When it comes to communication, you’ve tried everything. What makes this work?
For this generation, having a phone is everything. To them, texting is like being there in person. It’s real life. Like I said, I’m not in the classroom with these students all day—I have two minutes downstairs, during lunchtime, or between classes. I don’t have time with them; I have moments. This app allows me to have a few more of them, and I really appreciate that.
And now, our staff knows I can facilitate this communication. Last week, Mr. Chung, our counselor, reached out to me about something we had to do for Mr. Swinney. He asked me to tell a few different people to turn in some forms for their classes, and I just messaged them on Remind. It got taken care of right away.
For this generation, having a phone is everything. To them, texting is like being there in person. It’s real life.
From your perspective, how important are the relationships you form with students and parents?
Students need someone to back them up, whether that’s a parent, a teacher, me, or another administrator. When they feel like they have somebody behind them, they have the confidence they need to go out and reach their goals. If they don’t have that support, they fall through the cracks. They get lost. We lose them.
I do my best not to let a child go unseen or unheard. I do notice my quiet students. I do notice the parents who are incredibly shy. That’s when I usually pull in the social worker, because I need her expertise for getting a parent or student to talk. They’ll go with her and figure it out, and when they come back, they’ll open up a little more because she’s worked her magic.
So it’s like you have a unique communication plan for every kid you see.
Every child is different, so I have to get on their level. If they know they can trust me and come to me, that’s when they let everything out. I’m not going to exaggerate what they say, and I’m not going to gossip. I’ll assist them in the best way I can if I have the resources, and if I don’t have the resources—well, damn it, I’m going to find the resources. And I’ll fight like hell to get it to them.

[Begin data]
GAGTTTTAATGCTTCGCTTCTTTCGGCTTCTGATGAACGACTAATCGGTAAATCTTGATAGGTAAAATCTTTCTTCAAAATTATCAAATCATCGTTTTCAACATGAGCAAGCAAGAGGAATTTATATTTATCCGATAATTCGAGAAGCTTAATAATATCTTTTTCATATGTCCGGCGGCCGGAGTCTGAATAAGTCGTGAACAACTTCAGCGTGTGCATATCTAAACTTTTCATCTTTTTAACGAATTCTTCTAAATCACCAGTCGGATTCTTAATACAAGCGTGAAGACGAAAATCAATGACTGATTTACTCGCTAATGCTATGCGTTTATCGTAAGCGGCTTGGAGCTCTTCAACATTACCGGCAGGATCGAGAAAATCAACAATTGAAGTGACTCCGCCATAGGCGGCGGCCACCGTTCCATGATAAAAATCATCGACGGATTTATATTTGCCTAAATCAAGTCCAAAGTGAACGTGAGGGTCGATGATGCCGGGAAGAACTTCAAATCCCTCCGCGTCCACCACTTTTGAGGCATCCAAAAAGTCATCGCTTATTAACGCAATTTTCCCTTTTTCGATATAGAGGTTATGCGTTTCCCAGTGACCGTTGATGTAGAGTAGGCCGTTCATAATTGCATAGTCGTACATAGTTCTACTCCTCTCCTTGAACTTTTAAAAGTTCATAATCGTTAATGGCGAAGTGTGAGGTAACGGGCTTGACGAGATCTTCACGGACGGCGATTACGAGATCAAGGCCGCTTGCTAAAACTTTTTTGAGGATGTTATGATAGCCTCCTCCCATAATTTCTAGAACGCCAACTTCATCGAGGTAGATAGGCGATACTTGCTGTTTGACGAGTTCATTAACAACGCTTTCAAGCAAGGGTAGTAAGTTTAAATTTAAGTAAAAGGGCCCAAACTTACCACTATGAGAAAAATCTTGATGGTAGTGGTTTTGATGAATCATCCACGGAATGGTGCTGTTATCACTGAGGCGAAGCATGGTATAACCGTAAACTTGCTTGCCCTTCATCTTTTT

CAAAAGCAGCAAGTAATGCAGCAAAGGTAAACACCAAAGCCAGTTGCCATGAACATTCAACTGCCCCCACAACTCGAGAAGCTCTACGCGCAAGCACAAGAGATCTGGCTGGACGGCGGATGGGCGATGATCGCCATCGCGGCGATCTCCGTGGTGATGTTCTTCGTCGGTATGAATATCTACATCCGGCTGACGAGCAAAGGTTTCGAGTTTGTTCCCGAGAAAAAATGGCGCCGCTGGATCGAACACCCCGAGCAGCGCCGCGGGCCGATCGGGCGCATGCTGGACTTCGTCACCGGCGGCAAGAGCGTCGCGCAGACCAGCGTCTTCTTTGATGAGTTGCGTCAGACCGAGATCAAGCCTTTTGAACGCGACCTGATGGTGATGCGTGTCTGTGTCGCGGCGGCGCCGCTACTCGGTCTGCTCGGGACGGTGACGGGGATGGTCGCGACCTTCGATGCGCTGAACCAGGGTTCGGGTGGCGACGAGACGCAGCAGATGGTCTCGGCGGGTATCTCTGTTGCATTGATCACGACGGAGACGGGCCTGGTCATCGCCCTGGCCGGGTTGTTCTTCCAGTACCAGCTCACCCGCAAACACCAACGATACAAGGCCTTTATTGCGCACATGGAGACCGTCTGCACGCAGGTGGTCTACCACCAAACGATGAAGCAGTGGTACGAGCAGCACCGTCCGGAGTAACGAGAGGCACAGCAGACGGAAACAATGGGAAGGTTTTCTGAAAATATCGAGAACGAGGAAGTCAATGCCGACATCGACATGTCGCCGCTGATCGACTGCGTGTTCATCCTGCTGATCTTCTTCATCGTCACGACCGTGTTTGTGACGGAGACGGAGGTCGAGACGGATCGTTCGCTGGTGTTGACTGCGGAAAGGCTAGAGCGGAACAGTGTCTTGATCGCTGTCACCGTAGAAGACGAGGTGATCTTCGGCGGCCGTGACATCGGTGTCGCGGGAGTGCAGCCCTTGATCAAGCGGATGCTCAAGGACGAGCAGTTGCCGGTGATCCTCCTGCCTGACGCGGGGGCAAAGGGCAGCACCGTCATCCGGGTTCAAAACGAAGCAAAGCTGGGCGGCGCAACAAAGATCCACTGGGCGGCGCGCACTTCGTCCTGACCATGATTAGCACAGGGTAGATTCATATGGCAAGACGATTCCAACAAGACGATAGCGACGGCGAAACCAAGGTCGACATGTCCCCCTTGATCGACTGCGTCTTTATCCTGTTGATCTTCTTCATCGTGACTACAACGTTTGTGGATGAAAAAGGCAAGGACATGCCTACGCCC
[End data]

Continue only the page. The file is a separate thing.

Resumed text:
And every child is a lesson. I’ve had children who have disappointed me, but I’m not going to take it out on the others. I had a child who took from me, but she apologized and said she wasn’t in the right frame of mind; could there be communication again? I gave her a shot, but I told her there were going to be guidelines if we were going to have a relationship. No more stealing, no more smoking. If you’re high, please do not come to my office. She wasn’t willing to change, so she moved on. It happens, and we keep moving.
But then you have relationships that are especially meaningful to you.
They’re all meaningful, but there are some students who will always stay in my heart. There’s one in that photo back there—that’s Kevin “Fly” Baker. He was a great kid, a positive kid. He always looked good; that’s why they called him Fly. He was a shining light to his peers, and he brought up everybody around him. He was walking to college one day when somebody asked him for his phone. He gave them the phone, no fight, no nothing, but he still got shot in the face. And he died.
That hurt me so badly. He was such a great individual, and I think about him every day. I talk to him every time I walk into the office. I’ll say, “Hey, Kevin, how you doing?” It’s weird, but I do it every day. He inspires me to keep going. He was one of my first kids who passed, but unfortunately, a lot of other kids have passed since I’ve been here.
Kids here are going through so much, and they often share their challenges with you. On a personal level, how do you find the energy for your job?
At the end of last year, one of my students told me that her mom overdosed. It’s hard to see a child crying and saying, “She cares more about the drug than me. I don’t know what to do.” It’s hard to swallow everything and witness everything these kids go through, but I have to. And I’m just now learning to take care of me—I have a tendency to hold everything in, but I’m not tough, and I don’t have to be tough. If I can learn that, it’s something I can teach my kids.
They’re the best part about my job. They keep me laughing; they keep me on my feet; they keep me young. I’m 40 years old, but in my heart, I’m right there with them. I’ve been where they’ve been and I feel what they feel. If something hurts them, it hurts me. I just love my kids. I could never leave them, even though they leave me. And I consider them my kids because I’m part of the community that helps raise these children, and I take pride in that.